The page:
UEBH gets side A, and the more the songs progress, the more I shake my head in incredulity – their awesomeness astounds. Their first of two six-plus-minute tracks, “All the Little Cares Fixed” begins unassumingly enough, with samples and static, but it soon finds a rhythm built around more samples and a deep pulse, a comedown track for, you guessed it, an undersea rave. A synthesizer introduces euphoric leads, which gradually build to euphonic chords, and ends on the most peaceful run imaginable. I want to listen to it again. Too bad I have to move on to “Stable” … no, wait, “Stable” is just as remarkable, again opening on a sample and shifting to synthesizer washes. Here, though, instead of wandering a deep sea dancefloor, UEBH channels the synth shoegaze of M83 (or, maybe more precisely, Jatun), and by its halfway mark we’re awash with color and texture. It is unrelenting for its remainder, and the pulses underlying it serve as endorphin injectors on every beat. I was too quick to not want “All the Little Cares Fixed” to end – I would have missed the sheer power of “Stable.”

Side B is the murkier of the two, with PHAW’s minimal aesthetic a marked counterpoint to UEBH. It begins with “Relics from Another Realm,” essentially a treated thunderstorm caught on tape, underscoring the ominous turn we’ve taken. It sets the stage nicely for “Kwantum Jool,” a darkwave lurker in shadows, a creeper around corners, and a … hider in attics? I dunno. It’s the closest PHAW comes to a song here, as it has the most discernible rhythm on the side, but the static and thunderclaps appear throughout. It begs for the remix treatment (I can think of a few people whose hands this would be perfect in – looking at you, Herwig!), and acts as an anchor for side B’s more abstract pieces. Speaking of which, “Dimensionality Is a Function of Consciousness” and “Lying Reflection” are each two-plus minutes of synthesizer and sampler craftsmanship, both moving through palpable spaces in their brief runtimes and imbuing a sense of solidity to their surroundings. That is to say, I can touch the tracks in my mind! Or something equally preposterous.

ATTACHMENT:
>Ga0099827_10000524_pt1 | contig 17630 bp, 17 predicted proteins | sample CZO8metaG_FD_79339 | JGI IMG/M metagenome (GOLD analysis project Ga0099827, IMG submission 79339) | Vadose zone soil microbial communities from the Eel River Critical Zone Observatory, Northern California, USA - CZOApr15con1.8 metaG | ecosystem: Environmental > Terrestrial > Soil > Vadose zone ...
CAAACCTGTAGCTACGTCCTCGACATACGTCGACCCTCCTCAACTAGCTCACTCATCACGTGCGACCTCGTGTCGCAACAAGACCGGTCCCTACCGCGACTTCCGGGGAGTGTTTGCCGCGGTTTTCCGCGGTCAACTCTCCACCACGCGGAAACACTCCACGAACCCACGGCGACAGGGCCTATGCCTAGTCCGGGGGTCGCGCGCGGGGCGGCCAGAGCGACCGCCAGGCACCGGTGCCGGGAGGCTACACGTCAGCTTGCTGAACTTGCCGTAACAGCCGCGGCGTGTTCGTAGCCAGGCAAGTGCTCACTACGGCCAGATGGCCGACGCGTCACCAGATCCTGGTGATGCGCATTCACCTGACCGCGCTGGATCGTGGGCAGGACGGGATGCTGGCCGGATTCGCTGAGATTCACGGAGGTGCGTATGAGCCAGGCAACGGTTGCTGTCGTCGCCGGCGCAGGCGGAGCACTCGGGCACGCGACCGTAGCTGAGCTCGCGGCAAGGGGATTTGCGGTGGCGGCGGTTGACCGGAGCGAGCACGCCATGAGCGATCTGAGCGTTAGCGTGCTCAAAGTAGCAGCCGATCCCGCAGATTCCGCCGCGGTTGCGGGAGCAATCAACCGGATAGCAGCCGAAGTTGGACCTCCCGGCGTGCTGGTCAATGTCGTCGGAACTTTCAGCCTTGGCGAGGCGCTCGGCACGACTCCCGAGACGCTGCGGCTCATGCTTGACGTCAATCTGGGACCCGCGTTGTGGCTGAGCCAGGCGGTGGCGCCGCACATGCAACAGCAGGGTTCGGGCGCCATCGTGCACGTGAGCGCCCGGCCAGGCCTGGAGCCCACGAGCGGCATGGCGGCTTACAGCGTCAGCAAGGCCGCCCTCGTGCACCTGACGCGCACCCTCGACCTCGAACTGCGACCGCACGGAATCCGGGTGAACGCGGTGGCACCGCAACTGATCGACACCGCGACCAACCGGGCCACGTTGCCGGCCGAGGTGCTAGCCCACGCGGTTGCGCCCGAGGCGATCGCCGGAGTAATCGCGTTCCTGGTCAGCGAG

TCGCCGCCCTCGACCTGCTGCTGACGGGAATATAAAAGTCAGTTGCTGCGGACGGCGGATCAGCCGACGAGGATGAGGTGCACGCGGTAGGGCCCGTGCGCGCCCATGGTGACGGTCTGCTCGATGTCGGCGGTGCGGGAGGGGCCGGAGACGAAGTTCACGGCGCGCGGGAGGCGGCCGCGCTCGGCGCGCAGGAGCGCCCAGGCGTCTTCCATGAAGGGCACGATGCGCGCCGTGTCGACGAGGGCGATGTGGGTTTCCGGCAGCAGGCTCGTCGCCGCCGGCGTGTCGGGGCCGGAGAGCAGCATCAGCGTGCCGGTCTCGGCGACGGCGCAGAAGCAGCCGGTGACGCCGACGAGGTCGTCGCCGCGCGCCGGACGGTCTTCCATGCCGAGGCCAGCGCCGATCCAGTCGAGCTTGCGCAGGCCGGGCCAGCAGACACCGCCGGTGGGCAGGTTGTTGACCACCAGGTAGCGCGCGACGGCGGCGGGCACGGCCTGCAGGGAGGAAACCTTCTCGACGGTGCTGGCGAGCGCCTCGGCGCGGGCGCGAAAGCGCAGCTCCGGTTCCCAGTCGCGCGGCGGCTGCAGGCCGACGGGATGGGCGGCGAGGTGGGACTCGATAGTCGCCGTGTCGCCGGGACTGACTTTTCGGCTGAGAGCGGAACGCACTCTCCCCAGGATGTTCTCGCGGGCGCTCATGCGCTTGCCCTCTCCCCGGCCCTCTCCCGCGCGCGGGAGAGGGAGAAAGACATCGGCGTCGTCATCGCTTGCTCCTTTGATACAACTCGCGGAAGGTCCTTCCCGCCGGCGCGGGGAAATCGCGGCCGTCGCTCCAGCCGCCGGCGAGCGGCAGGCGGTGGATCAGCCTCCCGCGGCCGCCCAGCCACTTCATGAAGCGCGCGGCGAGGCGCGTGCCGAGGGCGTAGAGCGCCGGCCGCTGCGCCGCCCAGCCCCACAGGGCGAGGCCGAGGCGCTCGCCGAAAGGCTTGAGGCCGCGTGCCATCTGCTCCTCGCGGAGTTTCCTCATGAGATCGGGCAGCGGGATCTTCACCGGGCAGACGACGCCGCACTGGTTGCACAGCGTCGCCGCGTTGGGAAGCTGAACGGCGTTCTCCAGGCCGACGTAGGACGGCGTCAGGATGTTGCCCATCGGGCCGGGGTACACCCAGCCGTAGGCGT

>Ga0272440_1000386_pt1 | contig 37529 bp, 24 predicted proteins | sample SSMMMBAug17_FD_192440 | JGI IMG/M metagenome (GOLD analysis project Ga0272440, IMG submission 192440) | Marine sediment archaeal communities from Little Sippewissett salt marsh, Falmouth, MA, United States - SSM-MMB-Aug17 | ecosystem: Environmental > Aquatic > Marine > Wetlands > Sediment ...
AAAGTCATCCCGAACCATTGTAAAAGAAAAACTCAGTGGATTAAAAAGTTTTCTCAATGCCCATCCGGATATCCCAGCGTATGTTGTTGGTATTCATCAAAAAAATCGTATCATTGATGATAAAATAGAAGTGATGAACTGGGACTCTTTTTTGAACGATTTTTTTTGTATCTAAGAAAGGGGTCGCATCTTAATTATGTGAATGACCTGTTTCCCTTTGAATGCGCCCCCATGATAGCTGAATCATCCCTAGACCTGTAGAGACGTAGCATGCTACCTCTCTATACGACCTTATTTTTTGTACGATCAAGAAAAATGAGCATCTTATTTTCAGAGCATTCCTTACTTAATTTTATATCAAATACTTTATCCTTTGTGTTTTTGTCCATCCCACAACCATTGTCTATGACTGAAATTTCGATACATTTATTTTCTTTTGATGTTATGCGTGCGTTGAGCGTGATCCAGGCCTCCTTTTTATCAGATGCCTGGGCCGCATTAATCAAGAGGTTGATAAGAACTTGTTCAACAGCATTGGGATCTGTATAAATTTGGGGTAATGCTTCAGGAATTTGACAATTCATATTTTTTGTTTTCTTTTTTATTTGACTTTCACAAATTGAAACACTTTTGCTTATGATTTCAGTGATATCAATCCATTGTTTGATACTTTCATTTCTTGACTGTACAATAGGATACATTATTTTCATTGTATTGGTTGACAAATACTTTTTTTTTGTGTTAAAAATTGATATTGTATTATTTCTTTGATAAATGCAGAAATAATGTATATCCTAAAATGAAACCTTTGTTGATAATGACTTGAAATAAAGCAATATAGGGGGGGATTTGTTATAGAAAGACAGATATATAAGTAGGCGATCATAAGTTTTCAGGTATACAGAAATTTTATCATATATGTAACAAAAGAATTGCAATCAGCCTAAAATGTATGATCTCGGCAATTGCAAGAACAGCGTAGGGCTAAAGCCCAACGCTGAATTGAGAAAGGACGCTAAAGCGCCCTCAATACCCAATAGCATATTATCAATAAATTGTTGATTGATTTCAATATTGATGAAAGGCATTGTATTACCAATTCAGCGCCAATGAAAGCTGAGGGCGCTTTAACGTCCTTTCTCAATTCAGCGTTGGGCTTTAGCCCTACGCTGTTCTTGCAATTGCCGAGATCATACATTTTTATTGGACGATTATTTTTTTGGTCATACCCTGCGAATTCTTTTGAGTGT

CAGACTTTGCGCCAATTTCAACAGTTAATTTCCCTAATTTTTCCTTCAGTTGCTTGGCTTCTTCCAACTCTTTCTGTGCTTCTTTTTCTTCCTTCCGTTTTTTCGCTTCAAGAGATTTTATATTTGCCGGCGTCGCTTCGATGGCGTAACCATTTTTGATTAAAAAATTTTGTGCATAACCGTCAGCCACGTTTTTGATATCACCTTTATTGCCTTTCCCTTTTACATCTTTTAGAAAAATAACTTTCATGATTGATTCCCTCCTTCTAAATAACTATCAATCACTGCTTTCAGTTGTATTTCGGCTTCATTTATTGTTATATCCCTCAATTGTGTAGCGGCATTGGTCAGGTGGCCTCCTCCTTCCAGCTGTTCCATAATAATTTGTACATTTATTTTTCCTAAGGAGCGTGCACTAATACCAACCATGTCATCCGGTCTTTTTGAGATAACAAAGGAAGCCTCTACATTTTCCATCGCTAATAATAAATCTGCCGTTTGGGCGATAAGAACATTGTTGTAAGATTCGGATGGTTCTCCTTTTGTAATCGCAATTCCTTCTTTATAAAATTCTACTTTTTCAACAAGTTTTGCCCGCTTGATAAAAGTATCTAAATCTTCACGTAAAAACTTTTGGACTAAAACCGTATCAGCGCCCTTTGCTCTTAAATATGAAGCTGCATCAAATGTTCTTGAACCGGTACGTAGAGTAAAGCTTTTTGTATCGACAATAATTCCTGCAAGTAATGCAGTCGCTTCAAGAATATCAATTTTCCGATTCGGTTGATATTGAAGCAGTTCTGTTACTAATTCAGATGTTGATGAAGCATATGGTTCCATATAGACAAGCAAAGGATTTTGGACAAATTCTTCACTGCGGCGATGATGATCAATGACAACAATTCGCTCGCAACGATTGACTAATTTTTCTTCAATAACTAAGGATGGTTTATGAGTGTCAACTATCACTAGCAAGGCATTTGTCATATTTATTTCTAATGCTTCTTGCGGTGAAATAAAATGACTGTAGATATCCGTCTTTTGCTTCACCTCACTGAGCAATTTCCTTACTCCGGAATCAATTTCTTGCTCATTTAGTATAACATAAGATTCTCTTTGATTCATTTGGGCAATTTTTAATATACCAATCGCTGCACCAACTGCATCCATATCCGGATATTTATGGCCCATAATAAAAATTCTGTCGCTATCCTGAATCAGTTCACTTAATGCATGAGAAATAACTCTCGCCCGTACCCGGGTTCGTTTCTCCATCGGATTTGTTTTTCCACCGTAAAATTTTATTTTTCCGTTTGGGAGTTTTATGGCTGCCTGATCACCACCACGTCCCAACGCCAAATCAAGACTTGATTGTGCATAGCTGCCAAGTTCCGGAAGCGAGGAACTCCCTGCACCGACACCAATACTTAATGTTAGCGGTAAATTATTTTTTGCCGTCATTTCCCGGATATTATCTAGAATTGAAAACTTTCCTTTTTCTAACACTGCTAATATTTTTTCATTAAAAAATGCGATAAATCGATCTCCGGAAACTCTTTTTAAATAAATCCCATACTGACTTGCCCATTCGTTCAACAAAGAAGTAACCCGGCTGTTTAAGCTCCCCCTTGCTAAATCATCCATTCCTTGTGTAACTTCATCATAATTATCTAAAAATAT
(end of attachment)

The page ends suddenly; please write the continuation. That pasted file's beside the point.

I realize I just pretty much described each track, and I hate doing that, but this split totally takes me places – there’s not a single moment where I’m not transported to another miraculous dimension here. Fortunately UEBH has a deepish back catalog (mostly on Noisey Arcade’s bandcamp page) to mine while trying to figure out what to do next with myself. (PHAW’s catalog is sparser – hopefully that will change soon.) So kudos to these two charmingly monikered artists – their joint efforts have resulted in a consistently exciting whole, something the split format can’t always promise.

—Critical Masses

Photography by Will Kaufhold.



released January 6, 2015